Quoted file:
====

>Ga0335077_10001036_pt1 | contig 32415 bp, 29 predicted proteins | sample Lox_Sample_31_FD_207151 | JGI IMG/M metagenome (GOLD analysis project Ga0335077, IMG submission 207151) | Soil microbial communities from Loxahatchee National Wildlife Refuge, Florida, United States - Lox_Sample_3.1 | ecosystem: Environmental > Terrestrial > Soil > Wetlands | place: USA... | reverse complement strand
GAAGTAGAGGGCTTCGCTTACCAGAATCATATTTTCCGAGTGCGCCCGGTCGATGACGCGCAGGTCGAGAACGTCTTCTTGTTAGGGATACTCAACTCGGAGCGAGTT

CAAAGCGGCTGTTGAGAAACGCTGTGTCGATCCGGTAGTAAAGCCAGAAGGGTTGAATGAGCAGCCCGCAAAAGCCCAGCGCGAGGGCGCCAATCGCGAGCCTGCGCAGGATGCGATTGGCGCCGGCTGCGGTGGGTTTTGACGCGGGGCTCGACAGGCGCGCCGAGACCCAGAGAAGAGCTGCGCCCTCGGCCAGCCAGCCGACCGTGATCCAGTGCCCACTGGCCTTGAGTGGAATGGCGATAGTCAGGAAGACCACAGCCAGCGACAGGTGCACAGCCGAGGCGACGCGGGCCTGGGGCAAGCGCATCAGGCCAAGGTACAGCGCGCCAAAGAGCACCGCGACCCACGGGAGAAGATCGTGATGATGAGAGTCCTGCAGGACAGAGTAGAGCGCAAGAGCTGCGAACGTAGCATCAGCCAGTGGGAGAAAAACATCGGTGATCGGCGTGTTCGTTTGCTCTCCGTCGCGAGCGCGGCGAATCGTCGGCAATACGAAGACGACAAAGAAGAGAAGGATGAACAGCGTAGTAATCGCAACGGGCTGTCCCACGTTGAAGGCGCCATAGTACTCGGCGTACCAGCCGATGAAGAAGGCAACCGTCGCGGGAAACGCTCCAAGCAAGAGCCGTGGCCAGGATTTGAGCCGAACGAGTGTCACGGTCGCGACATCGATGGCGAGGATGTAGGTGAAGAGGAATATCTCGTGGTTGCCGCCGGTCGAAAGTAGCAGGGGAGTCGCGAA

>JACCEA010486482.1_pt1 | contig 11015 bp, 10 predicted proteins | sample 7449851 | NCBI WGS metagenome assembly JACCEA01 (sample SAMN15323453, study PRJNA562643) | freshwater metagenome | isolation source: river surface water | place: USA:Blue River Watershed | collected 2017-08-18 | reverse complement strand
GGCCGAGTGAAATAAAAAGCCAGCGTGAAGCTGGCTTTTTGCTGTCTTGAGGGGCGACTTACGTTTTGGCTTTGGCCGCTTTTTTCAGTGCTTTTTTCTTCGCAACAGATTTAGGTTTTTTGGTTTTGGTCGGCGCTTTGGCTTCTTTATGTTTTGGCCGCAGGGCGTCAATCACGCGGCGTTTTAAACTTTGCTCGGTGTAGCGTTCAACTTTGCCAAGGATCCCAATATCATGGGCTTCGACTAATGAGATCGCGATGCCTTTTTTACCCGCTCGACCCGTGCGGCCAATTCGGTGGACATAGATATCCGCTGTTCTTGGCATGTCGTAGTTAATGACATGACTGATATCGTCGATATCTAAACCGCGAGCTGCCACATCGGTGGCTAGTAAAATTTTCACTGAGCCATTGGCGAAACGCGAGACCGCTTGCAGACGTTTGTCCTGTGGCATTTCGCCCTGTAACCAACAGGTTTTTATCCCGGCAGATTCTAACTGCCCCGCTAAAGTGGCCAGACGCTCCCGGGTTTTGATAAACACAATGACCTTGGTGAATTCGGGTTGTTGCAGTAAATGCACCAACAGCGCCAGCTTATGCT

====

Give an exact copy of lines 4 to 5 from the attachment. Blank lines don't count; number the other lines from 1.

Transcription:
>JACCEA010486482.1_pt1 | contig 11015 bp, 10 predicted proteins | sample 7449851 | NCBI WGS metagenome assembly JACCEA01 (sample SAMN15323453, study PRJNA562643) | freshwater metagenome | isolation source: river surface water | place: USA:Blue River Watershed | collected 2017-08-18 | reverse complement strand
GGCCGAGTGAAATAAAAAGCCAGCGTGAAGCTGGCTTTTTGCTGTCTTGAGGGGCGACTTACGTTTTGGCTTTGGCCGCTTTTTTCAGTGCTTTTTTCTTCGCAACAGATTTAGGTTTTTTGGTTTTGGTCGGCGCTTTGGCTTCTTTATGTTTTGGCCGCAGGGCGTCAATCACGCGGCGTTTTAAACTTTGCTCGGTGTAGCGTTCAACTTTGCCAAGGATCCCAATATCATGGGCTTCGACTAATGAGATCGCGATGCCTTTTTTACCCGCTCGACCCGTGCGGCCAATTCGGTGGACATAGATATCCGCTGTTCTTGGCATGTCGTAGTTAATGACATGACTGATATCGTCGATATCTAAACCGCGAGCTGCCACATCGGTGGCTAGTAAAATTTTCACTGAGCCATTGGCGAAACGCGAGACCGCTTGCAGACGTTTGTCCTGTGGCATTTCGCCCTGTAACCAACAGGTTTTTATCCCGGCAGATTCTAACTGCCCCGCTAAAGTGGCCAGACGCTCCCGGGTTTTGATAAACACAATGACCTTGGTGAATTCGGGTTGTTGCAGTAAATGCACCAACAGCGCCAGCTTATGCT